Called the Origami, after the Japanese art of paper folding, this stroller does what all strollers should do: it folds itself at the touch of a button, not merely in two dimensions, but in three (height, width and length), delivering a compact cube that fits nicely in the trunk of your compact car or the front hall of your eco-stylishly small brownstone.
Unlike origami, it doesn’t fold to look like anything. No birds in flight, storks standing on one leg or thrashing paper dragons. But, then, the Origami doesn’t have to make a point, because it is a fashion statement in its own right. The power to fold comes from generators in the rear wheels that not only fold the stroller but charge your cell phone and power up the various fog, safety and running lights on the legs. Add to that a lighted LCD display with a speedometer (in case you jog while taking baby for a stroll), an odometer—so you know how much chocolate you’re entitled to when you get home—and a temperature gauge that tells you when it’s too inclement for baby or yourself. In fact, it’s almost as well equipped as Sam, the solar—and battery—powered adult-sized stroller we reported on in 2010.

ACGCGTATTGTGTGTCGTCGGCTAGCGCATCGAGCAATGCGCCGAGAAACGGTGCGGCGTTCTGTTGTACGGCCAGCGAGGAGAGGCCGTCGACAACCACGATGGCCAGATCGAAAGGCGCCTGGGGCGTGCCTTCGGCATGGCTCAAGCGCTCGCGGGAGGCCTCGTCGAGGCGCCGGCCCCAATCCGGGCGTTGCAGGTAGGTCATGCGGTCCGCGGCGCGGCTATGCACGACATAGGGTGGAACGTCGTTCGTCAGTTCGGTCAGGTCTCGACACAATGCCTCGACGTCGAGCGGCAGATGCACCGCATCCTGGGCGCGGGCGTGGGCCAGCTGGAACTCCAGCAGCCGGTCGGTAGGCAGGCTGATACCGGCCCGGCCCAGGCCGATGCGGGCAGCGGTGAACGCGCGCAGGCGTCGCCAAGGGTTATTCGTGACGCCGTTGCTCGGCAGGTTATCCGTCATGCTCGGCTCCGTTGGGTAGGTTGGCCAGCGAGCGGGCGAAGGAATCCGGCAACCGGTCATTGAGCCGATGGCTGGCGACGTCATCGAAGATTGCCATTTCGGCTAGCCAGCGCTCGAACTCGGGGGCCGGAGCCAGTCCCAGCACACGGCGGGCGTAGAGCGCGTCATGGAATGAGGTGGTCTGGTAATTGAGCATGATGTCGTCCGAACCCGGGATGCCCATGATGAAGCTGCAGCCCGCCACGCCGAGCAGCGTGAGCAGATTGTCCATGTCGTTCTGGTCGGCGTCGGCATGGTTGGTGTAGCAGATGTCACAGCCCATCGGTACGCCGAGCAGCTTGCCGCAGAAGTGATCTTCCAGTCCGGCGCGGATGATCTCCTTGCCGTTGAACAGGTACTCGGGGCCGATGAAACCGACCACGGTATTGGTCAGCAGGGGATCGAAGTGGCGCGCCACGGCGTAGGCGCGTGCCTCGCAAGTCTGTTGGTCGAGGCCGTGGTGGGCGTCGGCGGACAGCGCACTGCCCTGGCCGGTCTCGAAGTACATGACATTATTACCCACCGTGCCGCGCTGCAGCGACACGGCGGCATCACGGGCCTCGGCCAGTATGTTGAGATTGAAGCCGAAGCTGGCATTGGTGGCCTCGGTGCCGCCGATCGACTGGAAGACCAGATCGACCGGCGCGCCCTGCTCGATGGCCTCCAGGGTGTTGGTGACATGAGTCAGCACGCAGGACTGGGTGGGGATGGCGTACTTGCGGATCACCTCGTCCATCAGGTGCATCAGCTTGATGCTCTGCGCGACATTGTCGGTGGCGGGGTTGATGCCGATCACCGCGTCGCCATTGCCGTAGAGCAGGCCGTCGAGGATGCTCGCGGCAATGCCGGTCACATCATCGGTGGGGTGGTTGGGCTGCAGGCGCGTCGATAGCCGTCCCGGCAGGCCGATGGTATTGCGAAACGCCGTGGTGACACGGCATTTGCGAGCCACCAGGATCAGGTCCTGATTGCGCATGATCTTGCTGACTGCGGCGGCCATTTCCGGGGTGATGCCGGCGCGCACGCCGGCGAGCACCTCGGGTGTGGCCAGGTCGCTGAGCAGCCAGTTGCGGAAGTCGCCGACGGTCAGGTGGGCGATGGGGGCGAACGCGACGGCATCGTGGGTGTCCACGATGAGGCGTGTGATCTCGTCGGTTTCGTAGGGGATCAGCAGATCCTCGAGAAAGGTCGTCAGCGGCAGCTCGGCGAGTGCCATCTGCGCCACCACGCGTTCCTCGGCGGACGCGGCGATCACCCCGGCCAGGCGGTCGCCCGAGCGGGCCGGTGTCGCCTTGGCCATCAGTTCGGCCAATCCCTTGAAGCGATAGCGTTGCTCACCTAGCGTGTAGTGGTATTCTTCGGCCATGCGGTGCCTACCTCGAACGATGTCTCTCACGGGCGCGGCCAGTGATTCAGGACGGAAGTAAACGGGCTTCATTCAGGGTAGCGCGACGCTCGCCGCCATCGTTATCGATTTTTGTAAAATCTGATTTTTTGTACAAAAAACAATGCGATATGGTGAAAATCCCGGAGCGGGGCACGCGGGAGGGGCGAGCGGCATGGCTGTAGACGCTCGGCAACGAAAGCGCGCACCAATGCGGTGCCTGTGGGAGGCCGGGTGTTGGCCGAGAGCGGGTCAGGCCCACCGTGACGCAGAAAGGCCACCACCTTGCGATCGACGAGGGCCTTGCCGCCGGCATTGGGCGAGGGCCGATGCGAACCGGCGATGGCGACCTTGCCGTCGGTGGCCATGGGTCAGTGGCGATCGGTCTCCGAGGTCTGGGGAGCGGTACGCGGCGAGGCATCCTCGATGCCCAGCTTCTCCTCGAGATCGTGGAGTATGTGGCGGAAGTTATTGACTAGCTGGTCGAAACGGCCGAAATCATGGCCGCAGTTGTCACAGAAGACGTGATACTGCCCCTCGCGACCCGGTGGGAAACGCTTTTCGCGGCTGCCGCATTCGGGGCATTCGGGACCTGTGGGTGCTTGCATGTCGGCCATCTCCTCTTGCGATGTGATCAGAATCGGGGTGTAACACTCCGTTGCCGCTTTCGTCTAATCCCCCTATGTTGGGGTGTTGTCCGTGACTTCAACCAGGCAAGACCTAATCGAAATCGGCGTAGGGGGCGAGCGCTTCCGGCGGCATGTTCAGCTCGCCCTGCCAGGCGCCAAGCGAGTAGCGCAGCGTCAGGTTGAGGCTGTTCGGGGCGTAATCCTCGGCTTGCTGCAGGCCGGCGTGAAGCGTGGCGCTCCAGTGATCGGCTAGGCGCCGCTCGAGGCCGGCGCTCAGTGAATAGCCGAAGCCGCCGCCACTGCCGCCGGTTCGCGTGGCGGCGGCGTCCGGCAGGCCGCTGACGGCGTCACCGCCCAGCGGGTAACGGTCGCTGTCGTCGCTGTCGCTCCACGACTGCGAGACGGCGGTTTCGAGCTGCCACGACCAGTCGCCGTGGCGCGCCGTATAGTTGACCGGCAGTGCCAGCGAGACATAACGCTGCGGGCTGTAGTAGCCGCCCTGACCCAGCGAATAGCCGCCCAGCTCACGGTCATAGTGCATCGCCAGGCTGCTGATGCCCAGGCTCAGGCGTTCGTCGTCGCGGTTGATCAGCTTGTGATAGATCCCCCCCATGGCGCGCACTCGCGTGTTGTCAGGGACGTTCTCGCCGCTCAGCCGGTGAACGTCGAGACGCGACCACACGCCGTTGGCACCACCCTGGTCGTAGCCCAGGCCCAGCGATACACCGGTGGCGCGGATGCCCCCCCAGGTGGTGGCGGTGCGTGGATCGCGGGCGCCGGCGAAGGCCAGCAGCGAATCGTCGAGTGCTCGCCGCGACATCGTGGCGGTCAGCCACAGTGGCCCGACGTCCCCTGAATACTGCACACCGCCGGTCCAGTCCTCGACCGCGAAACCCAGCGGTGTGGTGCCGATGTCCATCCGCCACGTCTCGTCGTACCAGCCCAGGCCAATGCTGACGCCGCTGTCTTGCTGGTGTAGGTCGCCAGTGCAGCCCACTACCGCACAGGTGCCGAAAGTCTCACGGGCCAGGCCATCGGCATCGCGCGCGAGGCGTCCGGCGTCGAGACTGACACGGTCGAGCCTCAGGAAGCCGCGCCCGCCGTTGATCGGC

Price? Well, yes, you do pay for all this magic: $849.99.
4moms, the company that brings you the innovative Origami, frames the ad for its creation in terms of what a stroller should be: power folding, self-charging, safe, elegant, practical and colorful. Origami fills all of these requirements very nicely, combining sleek styling and aesthetically pleasing contours with a form that clearly follows function, diverging only to make that fashion statement we mentioned earlier.
Origami, like any vehicle at the top of its class, can also be customized. Choose an eminently practical and doubly useful car seat adapter, an equally useful cell phone charger and bag, a snack pack and travel bag, and from a range of optional colors to match whatever you and baby are wearing. The four-wheel suspension is part of the package, delivering a smooth ride for baby no matter how many bumps there are in the pavement. Safety systems like a sensor that prevents someone accidentally folding baby along with the stroller are impressive, as is the single-push braking system, the five-point harness and the generous sunshade with peek-a-boo window. Add a rocking chair that uses kinetic energy to light OLEDs for nighttime use, and you have a very green baby-raising profile.